Can you imagine life and work reality of a trans-gendered person? Are you aware of some of the basic challenges they encounter, from hostile reactions to the lack of legal recognition? The documentary ‘Irish Lives: My Transgender Journey’, aired by TV3, explores three personal biographies and shows some of the facets transgendered people may encounter.
Transgender people also have a coming-out process, when they gradually discover and accept they were born in the wrong body. This can be a tough process, as the TV documentary shows. Nineteen-year-old Sam Blanckensee, a veterinary nursery student, already began questioning his gender identity as a young teenager, having felt somehow ‘wrong’ as a child. It was thanks to a friend of him that he was able to bring together all his thoughts and feeling, and eventually came to the insight of being transgender. Sam was born as a girl but came to the point where he identified himself with the male gender rather than feeling comfortable with being female. Louise Hannon and Kay Bear Boss, the documentary’s other two protagonists, are trans-women, i.e. they were born as boys but chose a female gender identity after times of struggle with their former – imposed – identity. These two took much longer for their coming-out process, as being trans could not be part of their reality when growing up in small towns in the 70’s or even before.
The documentary discusses the transitioning process as well. It shows how complicated, exhausting and sometimes even painful this process can be. Usually, many consecutive, small steps have to be taken by transgender people until reaching the point where they feel comfortable with their outer appearance. Another important issue is the legal situation; Ireland, the country where the documentary was filmed, is the only European country that does not provide a mechanism for transgender persons’ legal recognition. Fortunately, the Irish government announced in September this year to introduce a bill for the recognition of trans-people’s gender by the end of 2014. Afterwards, changing the name or gender will be much easier and many other actions, such as changing birth documents, might be possible for the first time in Ireland.
The three protagonists’ work life is also shown in the documentary. Sam is, beneath his full-time studies, working part-time in a local pet store and reports on his colleagues’ reactions to his coming-out as trans as well as on his working experience before and after his transition. He talks about all positive reactions from his colleagues. Although they were asking him many questions, they were doing this for reasons of curiosity rather than because of hostility, he says. Sam is looking forward to his surgery (breast reduction) as he then will not need to bind his breasts anymore, implying less restrictions for his work life.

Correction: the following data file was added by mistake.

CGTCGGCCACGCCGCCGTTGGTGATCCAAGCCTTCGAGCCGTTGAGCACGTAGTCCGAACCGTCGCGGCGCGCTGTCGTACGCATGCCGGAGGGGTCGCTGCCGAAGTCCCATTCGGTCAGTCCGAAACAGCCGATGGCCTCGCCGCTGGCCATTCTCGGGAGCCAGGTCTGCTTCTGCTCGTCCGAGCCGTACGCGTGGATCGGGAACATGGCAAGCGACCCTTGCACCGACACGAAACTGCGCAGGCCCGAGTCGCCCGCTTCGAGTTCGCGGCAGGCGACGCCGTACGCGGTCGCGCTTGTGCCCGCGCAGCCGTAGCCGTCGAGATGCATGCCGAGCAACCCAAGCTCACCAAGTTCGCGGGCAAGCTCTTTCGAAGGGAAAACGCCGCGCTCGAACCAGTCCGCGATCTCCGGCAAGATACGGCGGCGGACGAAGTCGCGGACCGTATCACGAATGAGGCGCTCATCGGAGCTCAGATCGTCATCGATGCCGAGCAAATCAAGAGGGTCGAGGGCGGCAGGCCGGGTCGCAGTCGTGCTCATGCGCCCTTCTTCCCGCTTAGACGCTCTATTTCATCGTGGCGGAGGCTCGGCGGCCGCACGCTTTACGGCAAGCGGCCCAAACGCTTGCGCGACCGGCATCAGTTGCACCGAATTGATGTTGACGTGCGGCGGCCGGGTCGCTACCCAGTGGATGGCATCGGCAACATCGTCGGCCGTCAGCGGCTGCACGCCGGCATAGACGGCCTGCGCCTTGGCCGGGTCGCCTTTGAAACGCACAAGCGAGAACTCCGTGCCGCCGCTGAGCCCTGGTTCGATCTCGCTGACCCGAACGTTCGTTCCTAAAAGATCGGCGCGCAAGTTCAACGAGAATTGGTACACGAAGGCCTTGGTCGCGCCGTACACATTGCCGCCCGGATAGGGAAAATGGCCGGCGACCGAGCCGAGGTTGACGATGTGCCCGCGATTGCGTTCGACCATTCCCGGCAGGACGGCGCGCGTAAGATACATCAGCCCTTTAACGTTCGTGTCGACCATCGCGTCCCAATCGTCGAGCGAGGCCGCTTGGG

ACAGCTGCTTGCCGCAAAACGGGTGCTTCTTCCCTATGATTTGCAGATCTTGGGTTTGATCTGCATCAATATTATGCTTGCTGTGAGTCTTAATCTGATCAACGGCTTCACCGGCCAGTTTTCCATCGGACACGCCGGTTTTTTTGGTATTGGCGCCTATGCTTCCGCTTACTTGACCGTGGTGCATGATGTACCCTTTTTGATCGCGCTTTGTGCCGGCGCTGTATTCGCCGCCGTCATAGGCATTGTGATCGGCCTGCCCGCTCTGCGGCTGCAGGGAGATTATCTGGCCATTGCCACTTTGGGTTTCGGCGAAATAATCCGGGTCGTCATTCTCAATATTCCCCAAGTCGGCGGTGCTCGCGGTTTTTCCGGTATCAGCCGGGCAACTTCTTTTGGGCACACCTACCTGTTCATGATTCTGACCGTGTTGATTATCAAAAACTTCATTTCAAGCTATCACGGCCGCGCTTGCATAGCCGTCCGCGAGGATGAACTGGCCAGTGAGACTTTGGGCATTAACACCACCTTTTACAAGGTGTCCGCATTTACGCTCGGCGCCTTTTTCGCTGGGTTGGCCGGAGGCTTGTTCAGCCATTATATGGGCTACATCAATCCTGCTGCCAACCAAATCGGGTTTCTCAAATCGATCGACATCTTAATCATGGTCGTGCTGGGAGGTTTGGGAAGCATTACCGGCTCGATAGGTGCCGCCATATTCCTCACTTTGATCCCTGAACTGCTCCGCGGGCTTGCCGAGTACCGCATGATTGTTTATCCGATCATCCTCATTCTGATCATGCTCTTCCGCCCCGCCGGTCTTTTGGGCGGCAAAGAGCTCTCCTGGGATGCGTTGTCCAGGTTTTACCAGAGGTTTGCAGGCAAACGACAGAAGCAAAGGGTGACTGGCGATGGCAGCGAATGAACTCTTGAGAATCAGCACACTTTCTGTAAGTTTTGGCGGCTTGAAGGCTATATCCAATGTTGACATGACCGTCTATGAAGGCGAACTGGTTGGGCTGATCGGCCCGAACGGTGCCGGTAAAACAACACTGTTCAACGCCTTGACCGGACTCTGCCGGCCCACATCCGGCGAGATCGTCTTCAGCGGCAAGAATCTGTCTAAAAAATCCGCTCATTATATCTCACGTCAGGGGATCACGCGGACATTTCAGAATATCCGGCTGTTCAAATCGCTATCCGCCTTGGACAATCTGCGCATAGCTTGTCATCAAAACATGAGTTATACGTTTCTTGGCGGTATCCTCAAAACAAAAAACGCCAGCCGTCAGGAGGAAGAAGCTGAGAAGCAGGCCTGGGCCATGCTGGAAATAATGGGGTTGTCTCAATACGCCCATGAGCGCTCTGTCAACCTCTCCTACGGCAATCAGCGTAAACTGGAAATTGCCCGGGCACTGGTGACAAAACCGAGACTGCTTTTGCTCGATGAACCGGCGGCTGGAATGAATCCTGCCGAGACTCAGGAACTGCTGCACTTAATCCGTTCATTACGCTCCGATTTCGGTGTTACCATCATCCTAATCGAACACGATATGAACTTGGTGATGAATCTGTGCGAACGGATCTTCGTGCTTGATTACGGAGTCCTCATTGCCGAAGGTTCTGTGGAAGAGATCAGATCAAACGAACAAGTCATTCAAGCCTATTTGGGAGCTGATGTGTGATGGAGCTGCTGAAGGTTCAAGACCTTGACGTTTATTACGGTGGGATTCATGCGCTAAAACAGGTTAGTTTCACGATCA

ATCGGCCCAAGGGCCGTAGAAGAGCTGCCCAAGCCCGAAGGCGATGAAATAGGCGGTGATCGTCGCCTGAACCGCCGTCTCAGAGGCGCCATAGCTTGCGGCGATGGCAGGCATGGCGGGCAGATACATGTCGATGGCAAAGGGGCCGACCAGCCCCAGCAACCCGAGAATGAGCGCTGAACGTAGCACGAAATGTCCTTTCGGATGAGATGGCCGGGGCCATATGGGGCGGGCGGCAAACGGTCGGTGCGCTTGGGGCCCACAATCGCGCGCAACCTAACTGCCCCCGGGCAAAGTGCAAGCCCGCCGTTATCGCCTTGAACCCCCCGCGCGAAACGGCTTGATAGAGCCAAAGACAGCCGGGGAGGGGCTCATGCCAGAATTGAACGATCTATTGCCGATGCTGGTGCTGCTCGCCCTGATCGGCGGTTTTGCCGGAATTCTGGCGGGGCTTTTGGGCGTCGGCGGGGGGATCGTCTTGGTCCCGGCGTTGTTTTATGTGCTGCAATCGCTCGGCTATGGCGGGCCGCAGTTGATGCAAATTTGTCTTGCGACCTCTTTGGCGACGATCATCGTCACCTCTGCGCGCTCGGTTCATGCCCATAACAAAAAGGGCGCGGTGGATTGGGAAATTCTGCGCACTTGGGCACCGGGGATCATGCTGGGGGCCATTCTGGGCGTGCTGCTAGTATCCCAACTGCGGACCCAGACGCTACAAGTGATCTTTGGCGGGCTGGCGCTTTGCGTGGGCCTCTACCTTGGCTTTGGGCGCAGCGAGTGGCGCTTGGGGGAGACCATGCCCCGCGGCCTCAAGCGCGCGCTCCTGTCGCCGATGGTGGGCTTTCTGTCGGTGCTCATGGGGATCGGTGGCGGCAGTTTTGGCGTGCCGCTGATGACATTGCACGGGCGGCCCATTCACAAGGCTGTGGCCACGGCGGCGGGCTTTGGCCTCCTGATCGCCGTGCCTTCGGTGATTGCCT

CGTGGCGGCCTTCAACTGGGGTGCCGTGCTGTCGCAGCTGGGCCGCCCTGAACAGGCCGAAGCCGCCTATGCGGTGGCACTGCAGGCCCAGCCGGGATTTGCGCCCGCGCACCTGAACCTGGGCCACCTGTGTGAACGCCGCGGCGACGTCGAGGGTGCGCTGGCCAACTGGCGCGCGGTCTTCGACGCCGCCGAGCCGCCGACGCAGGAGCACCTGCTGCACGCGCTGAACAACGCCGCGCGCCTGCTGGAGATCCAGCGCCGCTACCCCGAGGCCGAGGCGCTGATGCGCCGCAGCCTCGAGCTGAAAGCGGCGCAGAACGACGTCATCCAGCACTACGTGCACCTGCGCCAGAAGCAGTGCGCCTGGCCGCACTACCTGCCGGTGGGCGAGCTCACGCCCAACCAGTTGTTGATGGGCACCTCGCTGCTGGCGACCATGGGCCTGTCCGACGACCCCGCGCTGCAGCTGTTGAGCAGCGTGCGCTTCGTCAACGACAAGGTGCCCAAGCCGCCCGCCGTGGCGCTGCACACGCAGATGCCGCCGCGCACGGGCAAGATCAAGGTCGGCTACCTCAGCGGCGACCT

Both Sam and Kay have not experienced discrimination in the workplace, not so for Louise Hannon. She has had discussions at the workplace for months before her transition. Afterwards, she was in the unpleasant situation of going to clients in “male mode”, as she calls it, and after having changed at home, going back to the office in “female mode”. She was then forced to work from home because of the workplace atmosphere, she was told. But instead of staying home for one moth (as they agreed on), she was obliged to stay away from office for four months. Finally, she was asked to look for another job by her employer. This caused a four-year-lasting legal battle eventually won by Louise, hence being the first trans-person who had their case for discrimination recognised by the Equality Authority of Ireland. She is now doing photographic work, feeling freer and thus more creative. “When you’re happy in your life and you’re happy inside, you tend to be more productive, you tend to be more creative”, Louise says in the documentary. This is why LGBT topics have to be considered in a Diversity approach as well. Employees that feel safe and accepted in the workplace are more productive, engaged and committed to their employer. This is what many studies say and what a larger number of LGBT Diversity projects across Europe show on a practical level.
The documentary, which can be seen here in full length, was produced by TV3, a privately owned free-to-air television network operating within Ireland.